Statistically, we know what population aging means.  There will be far fewer younger people for every older person in the population.  The large number of older people is not a surprise.  Even with increases in life expectancy it was still very clear fifty years ago that there would be a lot of retirees by 2030.  What was unclear was the rapid decline in fertility rates resulting in a more rapid rate of population aging.  Fertility, more than longevity, is changing our world.

 “As growth in population dwindles, so does the need to increase the supply of just about everything, except healthcare”[1]

According to Statistics Canada, our fertility rate in 2011 was 1.61.  Generally a fertility rate of 2.1 is required for population replacement.  Anything lower means that the population will decline unless immigration fills the gap.  Immigration is insufficient in Canada to close the gap. Consequently populations in many areas in Canada are aging rapidly.  In order to consider how our living experiences will change, Sidney British Columbia can be our petri dish.

Sidney is a small town on Vancouver Island with a population of 11,170.  It is attractive to tourists as well as to relocating retirees, offering ideal weather for outdoor lifestyles.  It is conveniently located close to both the Victoria airport and the Swartz Bay ferry docks.  Only a twenty minute drive to the greater Victoria area which has a population of about 360,000 and offers most services or goods needed by island residents.   Sidney is a story book town.  Live video shots confirm this: .

Sidney may be almost ‘any town’ Canada over the next two decades.  Currently its median age is 56.9 (Canada’s median age is 40.6).  Have a look at the population mix by age and the large number of those aged 65 and older (37%).  Sidney is losing young people (age 14 and under), showing a 12.2% drop from 2006 to 2011.   The size of the young adult population is also very small.  There are very few well-paying jobs for young adults making it difficult for this cohort to purchase a home, raise a family, participate in a community and grow a career.  There are few reasons for a young person to remain in Sidney.  A walk down main street shows few businesses other than a local theatre and some retail or fast food stores.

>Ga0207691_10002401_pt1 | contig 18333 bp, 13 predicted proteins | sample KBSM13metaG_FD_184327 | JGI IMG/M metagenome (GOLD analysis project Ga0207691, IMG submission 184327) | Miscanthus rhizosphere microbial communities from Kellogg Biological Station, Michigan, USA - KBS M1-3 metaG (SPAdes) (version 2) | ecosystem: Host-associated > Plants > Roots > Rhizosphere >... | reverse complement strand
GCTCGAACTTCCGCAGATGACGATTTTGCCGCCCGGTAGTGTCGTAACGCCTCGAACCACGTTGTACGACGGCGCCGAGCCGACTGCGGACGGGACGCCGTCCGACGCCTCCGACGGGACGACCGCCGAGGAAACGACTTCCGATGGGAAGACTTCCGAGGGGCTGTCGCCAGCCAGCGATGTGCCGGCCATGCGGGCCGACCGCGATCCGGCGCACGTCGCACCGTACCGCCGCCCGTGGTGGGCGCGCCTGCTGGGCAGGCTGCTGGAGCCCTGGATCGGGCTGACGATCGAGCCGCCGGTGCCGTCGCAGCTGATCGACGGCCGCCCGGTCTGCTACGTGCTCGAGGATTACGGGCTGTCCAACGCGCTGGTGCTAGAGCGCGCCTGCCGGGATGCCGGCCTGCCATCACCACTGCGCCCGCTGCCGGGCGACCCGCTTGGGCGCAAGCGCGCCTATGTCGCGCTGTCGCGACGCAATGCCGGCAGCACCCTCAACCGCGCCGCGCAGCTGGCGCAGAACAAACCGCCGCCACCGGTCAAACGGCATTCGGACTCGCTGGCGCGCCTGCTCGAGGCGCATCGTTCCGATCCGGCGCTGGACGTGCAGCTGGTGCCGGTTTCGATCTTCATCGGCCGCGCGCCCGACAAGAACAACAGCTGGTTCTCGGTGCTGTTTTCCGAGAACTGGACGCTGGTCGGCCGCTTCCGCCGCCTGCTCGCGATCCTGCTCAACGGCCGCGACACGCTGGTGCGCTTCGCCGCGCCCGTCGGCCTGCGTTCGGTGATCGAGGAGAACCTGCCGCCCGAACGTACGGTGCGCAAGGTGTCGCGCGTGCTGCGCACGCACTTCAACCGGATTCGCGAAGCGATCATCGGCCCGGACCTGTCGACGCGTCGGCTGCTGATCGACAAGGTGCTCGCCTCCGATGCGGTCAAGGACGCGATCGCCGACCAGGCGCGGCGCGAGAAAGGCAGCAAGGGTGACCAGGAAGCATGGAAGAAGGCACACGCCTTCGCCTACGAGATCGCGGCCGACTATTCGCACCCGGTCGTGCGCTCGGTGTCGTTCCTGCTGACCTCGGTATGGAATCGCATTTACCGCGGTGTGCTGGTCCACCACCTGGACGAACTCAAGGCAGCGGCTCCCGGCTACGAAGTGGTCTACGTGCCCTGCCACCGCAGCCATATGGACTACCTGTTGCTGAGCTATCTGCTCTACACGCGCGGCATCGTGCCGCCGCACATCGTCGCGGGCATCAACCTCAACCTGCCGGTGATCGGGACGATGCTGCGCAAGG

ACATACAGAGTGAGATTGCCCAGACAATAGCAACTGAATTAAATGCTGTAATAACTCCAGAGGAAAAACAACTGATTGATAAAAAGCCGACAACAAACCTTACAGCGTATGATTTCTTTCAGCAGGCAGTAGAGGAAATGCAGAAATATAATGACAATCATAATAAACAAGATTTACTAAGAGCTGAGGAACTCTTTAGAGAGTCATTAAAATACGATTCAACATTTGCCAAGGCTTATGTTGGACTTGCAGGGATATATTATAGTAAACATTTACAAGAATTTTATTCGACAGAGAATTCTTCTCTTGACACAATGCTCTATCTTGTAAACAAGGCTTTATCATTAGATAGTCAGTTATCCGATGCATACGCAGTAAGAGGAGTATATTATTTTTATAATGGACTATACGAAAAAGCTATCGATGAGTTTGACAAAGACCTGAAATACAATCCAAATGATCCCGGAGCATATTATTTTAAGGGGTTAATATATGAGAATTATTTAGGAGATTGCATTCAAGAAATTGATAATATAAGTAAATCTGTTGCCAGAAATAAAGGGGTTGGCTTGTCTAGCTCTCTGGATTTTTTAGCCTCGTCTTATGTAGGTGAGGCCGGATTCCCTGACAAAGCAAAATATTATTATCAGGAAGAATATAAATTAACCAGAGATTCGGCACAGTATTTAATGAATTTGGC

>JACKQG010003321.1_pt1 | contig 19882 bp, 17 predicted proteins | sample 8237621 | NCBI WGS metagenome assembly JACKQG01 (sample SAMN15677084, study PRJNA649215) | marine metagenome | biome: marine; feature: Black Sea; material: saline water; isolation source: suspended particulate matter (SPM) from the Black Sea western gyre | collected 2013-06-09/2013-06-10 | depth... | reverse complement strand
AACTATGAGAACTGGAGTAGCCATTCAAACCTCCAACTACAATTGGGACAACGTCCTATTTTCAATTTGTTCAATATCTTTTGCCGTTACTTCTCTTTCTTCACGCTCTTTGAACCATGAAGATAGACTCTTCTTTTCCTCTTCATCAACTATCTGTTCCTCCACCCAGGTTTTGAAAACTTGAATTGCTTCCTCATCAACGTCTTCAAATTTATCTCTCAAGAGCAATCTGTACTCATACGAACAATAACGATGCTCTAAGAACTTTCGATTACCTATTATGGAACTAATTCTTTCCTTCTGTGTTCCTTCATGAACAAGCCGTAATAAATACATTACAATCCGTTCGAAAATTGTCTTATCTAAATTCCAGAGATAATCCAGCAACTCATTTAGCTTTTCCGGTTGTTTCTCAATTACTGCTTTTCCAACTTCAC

# of Residents by Age Group

Retirement and aging changes our consumption patterns.  There is a decreasing need for investment services as retirement funds and savings will move to more stable income sources and away from stock markets.  Instead banking, estate and philanthropy planning will increase, but each requires less maintenance than most financial growth plans.  There is also less need for groceries, clothing, sporting goods and many other retail items.  Demand for experiential activities will increase which including more demand for learning, socializing, dining, theatre, travelling and cause-driven activities (e.g. environmental causes).  There will be an increasing need for services such as public transportation, personal care support (e.g. housekeeping, home maintenance), nursing assistance (e.g. in-home health support) and even specialized housing (e.g. retirement homes).  Technology will be important including in-home systems to assist with socializing, entertainment and security.  Right now a place such as Sidney can draw on residents from other communities to work in their town.  As surrounding locations also age, this daily migration of workers may no longer be possible.

As populations age and shift to more appealing living locations such as smaller cities and towns it remains unclear as to how services will be delivered.  Working longer in retirement may become a necessity, not for financial reasons, but because there is no one else left to keep the proverbial lights on.

[1] Page 130 – Philip Longman (2004)  The Empty Cradle: How falling birthrates threaten world prosperity and what to do about it.  Basic Books, New York.